Election '18

The Supreme Court Just Imperiled an At-Risk Senate Democrat's Re-Election — Here's What You Should Know

If you live in North Dakota, especially if you're on a tribal reservation, the Supreme Court just made voting more difficult for you.

Photo Credit: Photograph by Franz Jantzen, Collection of the Supreme Court of the United States

On Tuesday, the Supreme Court denied an emergency request to reverse an Eighth Circuit Court of Appeals ruling that reinstated a set of draconian North Dakota voter ID restrictions — restrictions which disproportionately impact Native Americans living on tribal lands, and which could threaten the re-election of Democratic incument Sen. Heidi Heitkamp.

The denial, issued by Neil Gorsuch, was 6-2, with Ruth Bader Ginsburg and Elena Kagan dissenting, and Brett Kavanaugh — who was only just sworn into office after a bitter confirmation fight — not taking part.

North Dakota is unique among states in not having voter registration at all, meaning that voters are confirmed solely by presenting identification that proves their residency. But the new law, enacted by the Republican-controlled state legislature in 2017, places new restrictions on the type of state-issued ID that is acceptable: specifically, North Dakota voters must now present a photo ID card that bears a residential street address.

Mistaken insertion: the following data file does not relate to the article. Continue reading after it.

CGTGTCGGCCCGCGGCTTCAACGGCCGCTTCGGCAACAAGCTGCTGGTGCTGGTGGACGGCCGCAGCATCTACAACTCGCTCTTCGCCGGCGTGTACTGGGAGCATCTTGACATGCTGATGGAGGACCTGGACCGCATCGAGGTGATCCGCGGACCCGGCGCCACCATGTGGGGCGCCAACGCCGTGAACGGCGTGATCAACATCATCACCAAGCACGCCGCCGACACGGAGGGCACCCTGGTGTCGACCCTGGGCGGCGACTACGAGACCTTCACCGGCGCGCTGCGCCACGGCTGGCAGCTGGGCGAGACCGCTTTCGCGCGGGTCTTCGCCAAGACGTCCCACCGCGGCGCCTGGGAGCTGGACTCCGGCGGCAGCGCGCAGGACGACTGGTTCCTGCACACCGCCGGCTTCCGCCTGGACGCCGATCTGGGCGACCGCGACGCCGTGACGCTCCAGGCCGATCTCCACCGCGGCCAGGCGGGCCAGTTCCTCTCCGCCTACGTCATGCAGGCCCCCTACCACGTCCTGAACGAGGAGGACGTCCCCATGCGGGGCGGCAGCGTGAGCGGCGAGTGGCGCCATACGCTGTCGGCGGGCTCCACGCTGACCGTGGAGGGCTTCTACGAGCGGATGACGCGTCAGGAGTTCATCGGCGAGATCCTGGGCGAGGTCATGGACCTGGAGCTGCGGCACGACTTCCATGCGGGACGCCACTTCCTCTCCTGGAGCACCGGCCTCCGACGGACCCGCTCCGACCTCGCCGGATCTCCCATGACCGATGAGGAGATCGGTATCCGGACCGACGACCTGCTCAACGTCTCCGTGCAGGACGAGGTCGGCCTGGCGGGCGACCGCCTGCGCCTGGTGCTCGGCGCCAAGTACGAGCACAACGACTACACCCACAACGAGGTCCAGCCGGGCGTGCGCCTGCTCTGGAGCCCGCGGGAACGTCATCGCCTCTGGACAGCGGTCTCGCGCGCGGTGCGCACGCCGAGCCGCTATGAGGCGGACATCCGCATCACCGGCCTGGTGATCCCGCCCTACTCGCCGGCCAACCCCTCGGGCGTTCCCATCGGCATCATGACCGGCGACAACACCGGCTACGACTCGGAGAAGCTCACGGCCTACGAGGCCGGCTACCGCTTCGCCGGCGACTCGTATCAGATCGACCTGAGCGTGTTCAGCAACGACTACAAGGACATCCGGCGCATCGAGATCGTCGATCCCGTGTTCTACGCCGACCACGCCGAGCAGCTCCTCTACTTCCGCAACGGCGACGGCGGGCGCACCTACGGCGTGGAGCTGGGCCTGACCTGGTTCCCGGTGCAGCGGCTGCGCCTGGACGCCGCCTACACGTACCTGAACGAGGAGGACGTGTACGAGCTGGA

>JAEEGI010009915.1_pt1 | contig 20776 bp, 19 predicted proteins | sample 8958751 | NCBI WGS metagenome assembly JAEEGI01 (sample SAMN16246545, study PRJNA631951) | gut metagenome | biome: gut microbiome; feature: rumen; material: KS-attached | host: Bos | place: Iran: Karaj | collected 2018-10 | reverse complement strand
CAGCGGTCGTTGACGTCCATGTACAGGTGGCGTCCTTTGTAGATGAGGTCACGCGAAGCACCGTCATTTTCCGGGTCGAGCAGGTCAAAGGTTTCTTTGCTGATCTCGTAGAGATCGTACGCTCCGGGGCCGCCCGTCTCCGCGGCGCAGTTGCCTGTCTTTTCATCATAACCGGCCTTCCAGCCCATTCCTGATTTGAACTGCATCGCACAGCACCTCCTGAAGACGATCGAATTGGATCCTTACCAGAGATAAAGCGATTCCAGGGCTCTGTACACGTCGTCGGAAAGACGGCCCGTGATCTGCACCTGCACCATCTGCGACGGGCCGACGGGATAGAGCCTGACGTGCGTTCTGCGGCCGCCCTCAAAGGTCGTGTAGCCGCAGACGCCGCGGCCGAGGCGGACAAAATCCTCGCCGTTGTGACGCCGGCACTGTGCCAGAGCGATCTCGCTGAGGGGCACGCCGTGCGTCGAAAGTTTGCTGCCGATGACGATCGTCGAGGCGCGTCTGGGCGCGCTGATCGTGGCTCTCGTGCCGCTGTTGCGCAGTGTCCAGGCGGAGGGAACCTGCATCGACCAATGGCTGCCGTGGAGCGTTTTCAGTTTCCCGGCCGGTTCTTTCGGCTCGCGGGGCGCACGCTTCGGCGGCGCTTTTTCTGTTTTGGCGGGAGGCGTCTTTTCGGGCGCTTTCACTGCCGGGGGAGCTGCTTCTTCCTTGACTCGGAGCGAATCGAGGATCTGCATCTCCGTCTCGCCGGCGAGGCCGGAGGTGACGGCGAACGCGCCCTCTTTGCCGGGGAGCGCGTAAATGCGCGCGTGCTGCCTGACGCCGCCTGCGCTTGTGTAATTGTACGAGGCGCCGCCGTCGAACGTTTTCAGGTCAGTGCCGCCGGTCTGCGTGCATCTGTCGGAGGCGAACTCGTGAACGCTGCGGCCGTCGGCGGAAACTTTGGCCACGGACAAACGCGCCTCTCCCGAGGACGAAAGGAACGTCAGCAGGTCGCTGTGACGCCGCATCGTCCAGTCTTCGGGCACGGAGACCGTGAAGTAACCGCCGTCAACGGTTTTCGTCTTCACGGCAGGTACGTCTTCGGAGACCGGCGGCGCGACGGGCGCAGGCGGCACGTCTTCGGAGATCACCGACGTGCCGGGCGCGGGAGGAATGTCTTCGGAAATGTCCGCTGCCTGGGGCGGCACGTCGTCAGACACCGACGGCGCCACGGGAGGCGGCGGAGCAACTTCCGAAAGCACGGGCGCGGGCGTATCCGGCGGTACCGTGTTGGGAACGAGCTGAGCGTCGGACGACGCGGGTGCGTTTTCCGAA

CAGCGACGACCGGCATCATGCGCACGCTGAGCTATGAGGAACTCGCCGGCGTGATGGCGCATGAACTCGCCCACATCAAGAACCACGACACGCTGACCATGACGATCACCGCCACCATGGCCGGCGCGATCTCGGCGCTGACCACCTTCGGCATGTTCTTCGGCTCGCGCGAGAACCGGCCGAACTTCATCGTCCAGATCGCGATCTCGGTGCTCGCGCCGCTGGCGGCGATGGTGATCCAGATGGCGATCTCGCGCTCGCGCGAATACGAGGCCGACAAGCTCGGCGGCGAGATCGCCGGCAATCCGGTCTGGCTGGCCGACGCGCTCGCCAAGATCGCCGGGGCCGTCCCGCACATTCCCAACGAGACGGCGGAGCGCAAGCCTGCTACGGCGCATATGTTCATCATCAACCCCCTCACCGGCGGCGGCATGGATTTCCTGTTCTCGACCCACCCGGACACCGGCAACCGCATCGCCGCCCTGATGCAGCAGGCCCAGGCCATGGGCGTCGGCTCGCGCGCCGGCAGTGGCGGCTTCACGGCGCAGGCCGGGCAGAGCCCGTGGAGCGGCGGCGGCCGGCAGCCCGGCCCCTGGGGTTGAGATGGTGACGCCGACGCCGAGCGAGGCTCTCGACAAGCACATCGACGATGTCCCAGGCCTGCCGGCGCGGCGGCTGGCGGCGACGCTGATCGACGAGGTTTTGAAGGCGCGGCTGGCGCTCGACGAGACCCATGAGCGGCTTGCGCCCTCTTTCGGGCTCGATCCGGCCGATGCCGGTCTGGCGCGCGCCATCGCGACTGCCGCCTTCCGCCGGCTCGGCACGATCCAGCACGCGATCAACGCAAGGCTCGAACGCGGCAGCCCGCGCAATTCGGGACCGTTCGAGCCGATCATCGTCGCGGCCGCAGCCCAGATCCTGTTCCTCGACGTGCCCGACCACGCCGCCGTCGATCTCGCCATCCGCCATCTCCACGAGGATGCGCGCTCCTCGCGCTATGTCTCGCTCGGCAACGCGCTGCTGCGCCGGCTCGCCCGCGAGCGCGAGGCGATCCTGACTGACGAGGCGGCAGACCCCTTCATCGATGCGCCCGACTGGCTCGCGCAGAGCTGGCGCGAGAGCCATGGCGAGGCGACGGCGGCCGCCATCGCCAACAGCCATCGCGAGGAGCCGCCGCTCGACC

That could be a serious problem for thousands of Native American voters who live on tribal lands, because many of them do not actually have residential street addresses. The Postal Service does not deliver directly to many tribal reservations, so many state-issued tribal ID cards simply bear a P.O. box, which will not be sufficient under the new law.

A federal district court previously blocked the law from taking effect after Native American groups sued, and North Dakota conducted its primaries without it. But the Eighth Circuit reversed the lower court in September — and with the Supreme Court refusing to intervene, the law will now take effect for the general election.

Native American voters whose tribal ID cards do not show a residential street address will not be completely without options. They may be able to call their local 911 coordinator, register the location of their address, and have a document mailed to them bearing that address, which can then be used to supplement their ID. But early and absentee voting has already started, and the new rules are bound to create mass confusion, potentially causing thousands of people to stay home or bring the wrong identification.

This, indeed, was Ginsburg's main complaint in her dissent. "The risk of voter confusion appears severe here because the injunction against requiring residential-address identification was in force during the primary election and because the Secretary of State’s website announced for months the ID requirements as they existed under that injunction," she wrote. "Reasonable voters may well assume that the IDs allowing them to vote in the primary election would remain valid in the general election. If the Eighth Circuit’s stay is not vacated, the risk of disfranchisement is large."

Heitkamp is already facing a tough election fight against GOP Rep. Kevin Cramer, who currently leads her in all polls. She won in 2012 by a margin of fewer than 3,000 votes, and Native Americans make up a huge portion of her voter base. Absent a broad awareness and organizing campaign to help people obtain the required documents, the court decision could be a disaster for voter turnout.

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Matthew Chapman is a video game designer, science fiction author, and political reporter from Austin, TX. Follow him on Twitter @fawfulfan.